Active hyperemia is the increase in organ blood flow (hyperemia) that is associated with increased metabolic activity of an organ or tissue. An example of active hyperemia is the increase in blood flow that accompanies muscle contraction, which is also called exercise or functional hyperemia in skeletal muscle. Blood flow increases because the increased oxygen consumption of during muscle contraction stimulates the production of vasoactive substances that dilate the resistance vessels in the skeletal muscle. Other examples include the increase in gastrointestinal blood flow during digestion of food, the increase in coronary blood flow when the heart rate is increased, and the increase in cerebral blood flow associated with increased neuronal activity in the brain. The figure shows that there is a resting flow associated with the basal oxygen consumption of the tissue. As the oxygen consumption increases, there is a near-linear increase in blood flow until the vessels achieve a maximally dilated state.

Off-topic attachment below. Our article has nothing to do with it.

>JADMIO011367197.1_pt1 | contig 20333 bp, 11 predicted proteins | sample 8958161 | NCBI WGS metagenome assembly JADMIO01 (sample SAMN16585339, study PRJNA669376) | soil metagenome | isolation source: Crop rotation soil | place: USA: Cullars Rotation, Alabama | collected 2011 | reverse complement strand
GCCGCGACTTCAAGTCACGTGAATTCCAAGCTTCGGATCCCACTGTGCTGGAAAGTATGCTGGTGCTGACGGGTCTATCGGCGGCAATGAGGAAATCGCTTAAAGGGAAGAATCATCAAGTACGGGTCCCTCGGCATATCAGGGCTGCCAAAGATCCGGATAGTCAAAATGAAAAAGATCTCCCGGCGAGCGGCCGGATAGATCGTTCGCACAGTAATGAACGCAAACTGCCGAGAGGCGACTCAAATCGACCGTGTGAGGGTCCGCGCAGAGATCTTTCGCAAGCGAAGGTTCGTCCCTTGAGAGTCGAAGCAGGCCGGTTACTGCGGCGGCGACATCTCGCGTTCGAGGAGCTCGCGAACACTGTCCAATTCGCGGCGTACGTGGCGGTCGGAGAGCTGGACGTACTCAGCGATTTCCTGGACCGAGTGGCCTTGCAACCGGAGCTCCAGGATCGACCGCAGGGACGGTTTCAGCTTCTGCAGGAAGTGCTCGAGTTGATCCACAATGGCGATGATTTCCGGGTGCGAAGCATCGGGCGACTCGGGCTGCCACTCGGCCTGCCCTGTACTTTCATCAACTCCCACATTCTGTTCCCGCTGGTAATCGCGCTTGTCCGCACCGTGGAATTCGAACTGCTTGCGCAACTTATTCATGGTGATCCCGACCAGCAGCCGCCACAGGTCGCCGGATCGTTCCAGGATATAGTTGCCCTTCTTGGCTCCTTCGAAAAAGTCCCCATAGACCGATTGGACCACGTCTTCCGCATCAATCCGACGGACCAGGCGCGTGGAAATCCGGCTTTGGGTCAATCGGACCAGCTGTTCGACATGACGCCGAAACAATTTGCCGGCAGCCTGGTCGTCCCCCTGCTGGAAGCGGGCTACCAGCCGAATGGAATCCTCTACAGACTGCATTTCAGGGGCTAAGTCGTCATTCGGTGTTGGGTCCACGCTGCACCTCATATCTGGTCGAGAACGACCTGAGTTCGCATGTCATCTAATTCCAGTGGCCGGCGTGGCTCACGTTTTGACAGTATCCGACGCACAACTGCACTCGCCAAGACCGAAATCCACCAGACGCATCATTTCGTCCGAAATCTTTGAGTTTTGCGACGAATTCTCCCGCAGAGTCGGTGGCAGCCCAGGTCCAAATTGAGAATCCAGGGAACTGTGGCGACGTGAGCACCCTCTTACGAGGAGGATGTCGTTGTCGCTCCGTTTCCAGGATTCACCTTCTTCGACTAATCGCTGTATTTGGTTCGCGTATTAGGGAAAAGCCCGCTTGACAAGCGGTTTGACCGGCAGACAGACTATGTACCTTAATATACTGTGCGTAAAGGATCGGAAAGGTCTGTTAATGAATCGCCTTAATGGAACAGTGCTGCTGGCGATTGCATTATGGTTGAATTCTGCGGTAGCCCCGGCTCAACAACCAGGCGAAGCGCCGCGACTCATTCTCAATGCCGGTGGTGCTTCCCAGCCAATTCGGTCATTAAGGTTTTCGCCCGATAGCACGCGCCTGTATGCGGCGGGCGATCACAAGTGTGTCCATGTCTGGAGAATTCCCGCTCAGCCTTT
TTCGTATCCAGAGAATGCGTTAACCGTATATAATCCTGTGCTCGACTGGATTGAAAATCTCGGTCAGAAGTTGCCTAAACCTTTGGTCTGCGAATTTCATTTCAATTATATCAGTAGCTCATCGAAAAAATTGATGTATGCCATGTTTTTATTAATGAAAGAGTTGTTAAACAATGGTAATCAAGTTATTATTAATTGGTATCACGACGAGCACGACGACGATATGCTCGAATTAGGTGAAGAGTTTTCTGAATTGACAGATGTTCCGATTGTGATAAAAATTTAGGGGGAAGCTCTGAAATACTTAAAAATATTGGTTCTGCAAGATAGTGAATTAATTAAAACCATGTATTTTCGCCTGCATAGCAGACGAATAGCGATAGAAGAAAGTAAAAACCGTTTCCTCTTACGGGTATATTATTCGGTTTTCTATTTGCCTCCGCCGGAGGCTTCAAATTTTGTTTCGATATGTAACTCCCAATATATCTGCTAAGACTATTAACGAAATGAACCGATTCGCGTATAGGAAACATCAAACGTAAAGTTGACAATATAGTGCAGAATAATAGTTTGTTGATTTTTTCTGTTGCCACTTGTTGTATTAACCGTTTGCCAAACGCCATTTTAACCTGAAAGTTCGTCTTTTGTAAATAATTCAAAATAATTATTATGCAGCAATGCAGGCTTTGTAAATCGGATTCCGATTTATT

The magnitude of active hyperemia responses differs among organs because of the relative changes in metabolic activity from rest and their vasodilatory capacity. Active hyperemia can cause up to a 50-fold increase in muscle blood flow with maximal exercise, whereas cerebral blood flow may only increase 2-fold with increased neuronal activity. Therefore, compared to resting conditions, skeletal muscle has a much greater capacity to dilate and increase flow than the cerebral circulation.
Active hyperemia can also be influenced by competing vasoconstrictor mechanisms. For example, sympathetic activation during exercise can reduce the maximal skeletal muscle active hyperemia compared to what would occur in the absence of sympathetic activation.